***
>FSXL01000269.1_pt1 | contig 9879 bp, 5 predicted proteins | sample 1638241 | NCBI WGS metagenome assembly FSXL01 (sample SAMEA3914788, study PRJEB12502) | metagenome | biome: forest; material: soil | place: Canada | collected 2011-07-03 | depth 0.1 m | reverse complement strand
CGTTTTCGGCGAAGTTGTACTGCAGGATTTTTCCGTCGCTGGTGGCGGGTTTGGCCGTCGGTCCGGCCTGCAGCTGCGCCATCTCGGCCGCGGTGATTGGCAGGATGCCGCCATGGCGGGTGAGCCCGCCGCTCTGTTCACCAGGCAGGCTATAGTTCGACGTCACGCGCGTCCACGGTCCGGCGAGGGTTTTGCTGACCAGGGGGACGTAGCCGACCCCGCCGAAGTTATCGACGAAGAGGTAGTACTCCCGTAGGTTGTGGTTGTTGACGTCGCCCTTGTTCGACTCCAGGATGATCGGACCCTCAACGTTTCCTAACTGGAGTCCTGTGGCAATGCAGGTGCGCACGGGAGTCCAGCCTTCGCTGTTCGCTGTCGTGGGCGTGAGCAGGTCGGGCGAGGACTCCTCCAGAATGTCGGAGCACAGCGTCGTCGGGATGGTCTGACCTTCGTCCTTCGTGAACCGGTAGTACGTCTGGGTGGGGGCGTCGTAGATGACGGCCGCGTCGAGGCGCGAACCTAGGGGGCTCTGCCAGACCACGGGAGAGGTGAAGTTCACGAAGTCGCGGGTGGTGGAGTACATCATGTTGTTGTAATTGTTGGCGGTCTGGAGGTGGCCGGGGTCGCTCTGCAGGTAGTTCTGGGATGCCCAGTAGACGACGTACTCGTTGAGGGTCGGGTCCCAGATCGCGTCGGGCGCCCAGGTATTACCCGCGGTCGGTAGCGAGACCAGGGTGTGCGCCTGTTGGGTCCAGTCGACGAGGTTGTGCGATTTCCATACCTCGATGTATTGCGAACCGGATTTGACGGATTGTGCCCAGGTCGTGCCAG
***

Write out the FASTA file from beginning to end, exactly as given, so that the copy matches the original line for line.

>FSXL01000269.1_pt1 | contig 9879 bp, 5 predicted proteins | sample 1638241 | NCBI WGS metagenome assembly FSXL01 (sample SAMEA3914788, study PRJEB12502) | metagenome | biome: forest; material: soil | place: Canada | collected 2011-07-03 | depth 0.1 m | reverse complement strand
CGTTTTCGGCGAAGTTGTACTGCAGGATTTTTCCGTCGCTGGTGGCGGGTTTGGCCGTCGGTCCGGCCTGCAGCTGCGCCATCTCGGCCGCGGTGATTGGCAGGATGCCGCCATGGCGGGTGAGCCCGCCGCTCTGTTCACCAGGCAGGCTATAGTTCGACGTCACGCGCGTCCACGGTCCGGCGAGGGTTTTGCTGACCAGGGGGACGTAGCCGACCCCGCCGAAGTTATCGACGAAGAGGTAGTACTCCCGTAGGTTGTGGTTGTTGACGTCGCCCTTGTTCGACTCCAGGATGATCGGACCCTCAACGTTTCCTAACTGGAGTCCTGTGGCAATGCAGGTGCGCACGGGAGTCCAGCCTTCGCTGTTCGCTGTCGTGGGCGTGAGCAGGTCGGGCGAGGACTCCTCCAGAATGTCGGAGCACAGCGTCGTCGGGATGGTCTGACCTTCGTCCTTCGTGAACCGGTAGTACGTCTGGGTGGGGGCGTCGTAGATGACGGCCGCGTCGAGGCGCGAACCTAGGGGGCTCTGCCAGACCACGGGAGAGGTGAAGTTCACGAAGTCGCGGGTGGTGGAGTACATCATGTTGTTGTAATTGTTGGCGGTCTGGAGGTGGCCGGGGTCGCTCTGCAGGTAGTTCTGGGATGCCCAGTAGACGACGTACTCGTTGAGGGTCGGGTCCCAGATCGCGTCGGGCGCCCAGGTATTACCCGCGGTCGGTAGCGAGACCAGGGTGTGCGCCTGTTGGGTCCAGTCGACGAGGTTGTGCGATTTCCATACCTCGATGTATTGCGAACCGGATTTGACGGATTGTGCCCAGGTCGTGCCAG